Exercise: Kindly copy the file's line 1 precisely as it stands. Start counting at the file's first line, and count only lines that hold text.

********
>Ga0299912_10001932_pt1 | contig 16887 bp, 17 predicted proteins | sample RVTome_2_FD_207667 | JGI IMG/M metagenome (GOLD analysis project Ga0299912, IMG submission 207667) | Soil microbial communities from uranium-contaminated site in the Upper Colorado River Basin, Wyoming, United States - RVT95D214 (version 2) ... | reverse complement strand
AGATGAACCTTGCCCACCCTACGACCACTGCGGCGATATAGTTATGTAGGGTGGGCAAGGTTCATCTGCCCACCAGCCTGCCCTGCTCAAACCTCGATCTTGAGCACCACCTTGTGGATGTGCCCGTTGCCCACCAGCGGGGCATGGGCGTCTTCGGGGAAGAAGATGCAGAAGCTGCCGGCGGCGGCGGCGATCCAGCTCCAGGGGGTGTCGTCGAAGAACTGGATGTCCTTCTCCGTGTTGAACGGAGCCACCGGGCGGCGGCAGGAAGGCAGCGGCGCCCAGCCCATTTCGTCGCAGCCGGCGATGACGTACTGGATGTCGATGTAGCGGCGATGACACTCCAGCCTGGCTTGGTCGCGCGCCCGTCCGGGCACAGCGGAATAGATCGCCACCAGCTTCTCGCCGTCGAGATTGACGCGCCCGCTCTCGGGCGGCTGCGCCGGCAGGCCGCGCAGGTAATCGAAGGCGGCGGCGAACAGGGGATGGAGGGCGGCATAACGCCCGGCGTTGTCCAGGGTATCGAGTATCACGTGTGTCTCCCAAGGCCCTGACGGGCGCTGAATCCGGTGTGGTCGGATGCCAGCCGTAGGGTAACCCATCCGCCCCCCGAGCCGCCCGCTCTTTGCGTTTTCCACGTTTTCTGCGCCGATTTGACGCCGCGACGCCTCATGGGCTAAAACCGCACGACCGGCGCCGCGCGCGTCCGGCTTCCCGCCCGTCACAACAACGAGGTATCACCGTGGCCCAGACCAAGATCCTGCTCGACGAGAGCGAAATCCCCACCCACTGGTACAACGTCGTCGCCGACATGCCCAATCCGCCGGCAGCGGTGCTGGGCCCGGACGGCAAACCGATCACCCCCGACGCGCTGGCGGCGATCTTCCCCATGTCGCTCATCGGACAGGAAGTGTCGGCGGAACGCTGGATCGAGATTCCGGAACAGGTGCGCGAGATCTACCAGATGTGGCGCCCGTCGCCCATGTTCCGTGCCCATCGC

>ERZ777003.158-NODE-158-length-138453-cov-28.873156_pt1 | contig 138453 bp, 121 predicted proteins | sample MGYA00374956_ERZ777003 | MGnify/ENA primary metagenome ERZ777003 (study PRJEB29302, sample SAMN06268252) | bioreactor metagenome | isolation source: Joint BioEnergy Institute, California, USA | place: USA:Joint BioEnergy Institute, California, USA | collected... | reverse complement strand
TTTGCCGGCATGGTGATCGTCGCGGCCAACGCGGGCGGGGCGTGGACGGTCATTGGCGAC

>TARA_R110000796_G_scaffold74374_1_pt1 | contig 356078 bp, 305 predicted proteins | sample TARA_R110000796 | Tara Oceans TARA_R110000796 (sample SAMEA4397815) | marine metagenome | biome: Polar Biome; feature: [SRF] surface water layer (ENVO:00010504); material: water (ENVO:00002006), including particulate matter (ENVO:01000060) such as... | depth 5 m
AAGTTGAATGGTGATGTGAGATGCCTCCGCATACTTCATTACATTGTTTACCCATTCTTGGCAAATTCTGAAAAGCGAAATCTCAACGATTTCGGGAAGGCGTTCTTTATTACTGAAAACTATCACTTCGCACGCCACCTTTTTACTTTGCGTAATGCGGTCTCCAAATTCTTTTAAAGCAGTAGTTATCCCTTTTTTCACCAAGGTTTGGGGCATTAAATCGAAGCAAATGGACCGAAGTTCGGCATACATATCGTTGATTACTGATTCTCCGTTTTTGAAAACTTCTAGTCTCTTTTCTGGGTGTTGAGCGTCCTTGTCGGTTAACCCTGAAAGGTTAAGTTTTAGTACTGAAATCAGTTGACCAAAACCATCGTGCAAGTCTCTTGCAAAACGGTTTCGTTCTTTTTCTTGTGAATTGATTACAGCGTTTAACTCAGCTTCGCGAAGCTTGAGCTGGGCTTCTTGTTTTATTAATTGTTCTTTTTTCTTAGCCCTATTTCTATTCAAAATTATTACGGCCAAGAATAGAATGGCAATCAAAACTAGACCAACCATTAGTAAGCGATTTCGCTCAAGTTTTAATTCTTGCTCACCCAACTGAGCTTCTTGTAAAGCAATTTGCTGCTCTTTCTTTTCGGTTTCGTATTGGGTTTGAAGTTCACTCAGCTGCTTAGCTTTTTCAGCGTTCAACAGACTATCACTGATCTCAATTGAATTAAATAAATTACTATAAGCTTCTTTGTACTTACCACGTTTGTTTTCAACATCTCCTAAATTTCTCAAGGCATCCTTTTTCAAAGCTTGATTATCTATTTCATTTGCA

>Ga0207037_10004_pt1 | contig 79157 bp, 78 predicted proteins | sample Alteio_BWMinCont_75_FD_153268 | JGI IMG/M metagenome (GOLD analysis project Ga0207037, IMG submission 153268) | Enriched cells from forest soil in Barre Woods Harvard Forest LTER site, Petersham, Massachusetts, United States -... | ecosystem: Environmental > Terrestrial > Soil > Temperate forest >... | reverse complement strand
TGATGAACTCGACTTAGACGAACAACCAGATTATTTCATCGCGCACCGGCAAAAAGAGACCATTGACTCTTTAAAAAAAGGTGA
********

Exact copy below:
>Ga0299912_10001932_pt1 | contig 16887 bp, 17 predicted proteins | sample RVTome_2_FD_207667 | JGI IMG/M metagenome (GOLD analysis project Ga0299912, IMG submission 207667) | Soil microbial communities from uranium-contaminated site in the Upper Colorado River Basin, Wyoming, United States - RVT95D214 (version 2) ... | reverse complement strand